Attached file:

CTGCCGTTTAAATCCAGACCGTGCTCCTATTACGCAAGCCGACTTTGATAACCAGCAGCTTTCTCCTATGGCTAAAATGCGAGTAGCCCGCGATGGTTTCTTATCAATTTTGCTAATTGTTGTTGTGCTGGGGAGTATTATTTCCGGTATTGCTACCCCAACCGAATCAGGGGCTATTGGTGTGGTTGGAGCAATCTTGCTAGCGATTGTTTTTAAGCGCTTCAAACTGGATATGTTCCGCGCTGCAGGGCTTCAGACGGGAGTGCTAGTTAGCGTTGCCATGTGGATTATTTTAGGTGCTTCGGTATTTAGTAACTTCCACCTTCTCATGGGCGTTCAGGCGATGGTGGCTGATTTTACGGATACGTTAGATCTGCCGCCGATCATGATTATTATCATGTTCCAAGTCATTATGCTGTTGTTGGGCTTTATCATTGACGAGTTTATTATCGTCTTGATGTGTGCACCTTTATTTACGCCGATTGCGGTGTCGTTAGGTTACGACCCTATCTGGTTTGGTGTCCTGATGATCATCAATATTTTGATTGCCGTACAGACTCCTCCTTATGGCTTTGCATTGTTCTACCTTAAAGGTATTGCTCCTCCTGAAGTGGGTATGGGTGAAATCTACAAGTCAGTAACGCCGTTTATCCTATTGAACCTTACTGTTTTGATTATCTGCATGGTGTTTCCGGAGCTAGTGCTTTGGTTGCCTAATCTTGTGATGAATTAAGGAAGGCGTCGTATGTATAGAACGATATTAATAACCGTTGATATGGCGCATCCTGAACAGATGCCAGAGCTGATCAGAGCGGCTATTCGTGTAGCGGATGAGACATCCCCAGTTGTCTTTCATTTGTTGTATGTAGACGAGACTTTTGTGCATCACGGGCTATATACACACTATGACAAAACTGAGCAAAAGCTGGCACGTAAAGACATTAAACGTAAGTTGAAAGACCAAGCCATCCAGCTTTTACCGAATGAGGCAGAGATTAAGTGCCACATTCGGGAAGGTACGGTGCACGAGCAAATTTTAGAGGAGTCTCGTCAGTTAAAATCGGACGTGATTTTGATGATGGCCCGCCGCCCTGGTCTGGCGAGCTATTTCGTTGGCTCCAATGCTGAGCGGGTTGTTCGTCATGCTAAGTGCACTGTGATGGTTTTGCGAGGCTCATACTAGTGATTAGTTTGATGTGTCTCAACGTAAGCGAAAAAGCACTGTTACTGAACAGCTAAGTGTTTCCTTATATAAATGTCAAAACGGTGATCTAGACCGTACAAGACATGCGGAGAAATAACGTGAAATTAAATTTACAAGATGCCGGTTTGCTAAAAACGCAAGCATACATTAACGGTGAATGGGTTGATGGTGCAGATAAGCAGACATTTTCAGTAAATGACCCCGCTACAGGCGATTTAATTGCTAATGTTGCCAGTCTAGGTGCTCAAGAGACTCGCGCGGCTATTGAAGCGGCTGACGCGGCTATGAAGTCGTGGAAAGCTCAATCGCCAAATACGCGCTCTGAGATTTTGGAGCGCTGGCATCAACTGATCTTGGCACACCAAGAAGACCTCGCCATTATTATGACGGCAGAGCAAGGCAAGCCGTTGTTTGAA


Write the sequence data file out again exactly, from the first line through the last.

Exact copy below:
CTGCCGTTTAAATCCAGACCGTGCTCCTATTACGCAAGCCGACTTTGATAACCAGCAGCTTTCTCCTATGGCTAAAATGCGAGTAGCCCGCGATGGTTTCTTATCAATTTTGCTAATTGTTGTTGTGCTGGGGAGTATTATTTCCGGTATTGCTACCCCAACCGAATCAGGGGCTATTGGTGTGGTTGGAGCAATCTTGCTAGCGATTGTTTTTAAGCGCTTCAAACTGGATATGTTCCGCGCTGCAGGGCTTCAGACGGGAGTGCTAGTTAGCGTTGCCATGTGGATTATTTTAGGTGCTTCGGTATTTAGTAACTTCCACCTTCTCATGGGCGTTCAGGCGATGGTGGCTGATTTTACGGATACGTTAGATCTGCCGCCGATCATGATTATTATCATGTTCCAAGTCATTATGCTGTTGTTGGGCTTTATCATTGACGAGTTTATTATCGTCTTGATGTGTGCACCTTTATTTACGCCGATTGCGGTGTCGTTAGGTTACGACCCTATCTGGTTTGGTGTCCTGATGATCATCAATATTTTGATTGCCGTACAGACTCCTCCTTATGGCTTTGCATTGTTCTACCTTAAAGGTATTGCTCCTCCTGAAGTGGGTATGGGTGAAATCTACAAGTCAGTAACGCCGTTTATCCTATTGAACCTTACTGTTTTGATTATCTGCATGGTGTTTCCGGAGCTAGTGCTTTGGTTGCCTAATCTTGTGATGAATTAAGGAAGGCGTCGTATGTATAGAACGATATTAATAACCGTTGATATGGCGCATCCTGAACAGATGCCAGAGCTGATCAGAGCGGCTATTCGTGTAGCGGATGAGACATCCCCAGTTGTCTTTCATTTGTTGTATGTAGACGAGACTTTTGTGCATCACGGGCTATATACACACTATGACAAAACTGAGCAAAAGCTGGCACGTAAAGACATTAAACGTAAGTTGAAAGACCAAGCCATCCAGCTTTTACCGAATGAGGCAGAGATTAAGTGCCACATTCGGGAAGGTACGGTGCACGAGCAAATTTTAGAGGAGTCTCGTCAGTTAAAATCGGACGTGATTTTGATGATGGCCCGCCGCCCTGGTCTGGCGAGCTATTTCGTTGGCTCCAATGCTGAGCGGGTTGTTCGTCATGCTAAGTGCACTGTGATGGTTTTGCGAGGCTCATACTAGTGATTAGTTTGATGTGTCTCAACGTAAGCGAAAAAGCACTGTTACTGAACAGCTAAGTGTTTCCTTATATAAATGTCAAAACGGTGATCTAGACCGTACAAGACATGCGGAGAAATAACGTGAAATTAAATTTACAAGATGCCGGTTTGCTAAAAACGCAAGCATACATTAACGGTGAATGGGTTGATGGTGCAGATAAGCAGACATTTTCAGTAAATGACCCCGCTACAGGCGATTTAATTGCTAATGTTGCCAGTCTAGGTGCTCAAGAGACTCGCGCGGCTATTGAAGCGGCTGACGCGGCTATGAAGTCGTGGAAAGCTCAATCGCCAAATACGCGCTCTGAGATTTTGGAGCGCTGGCATCAACTGATCTTGGCACACCAAGAAGACCTCGCCATTATTATGACGGCAGAGCAAGGCAAGCCGTTGTTTGAA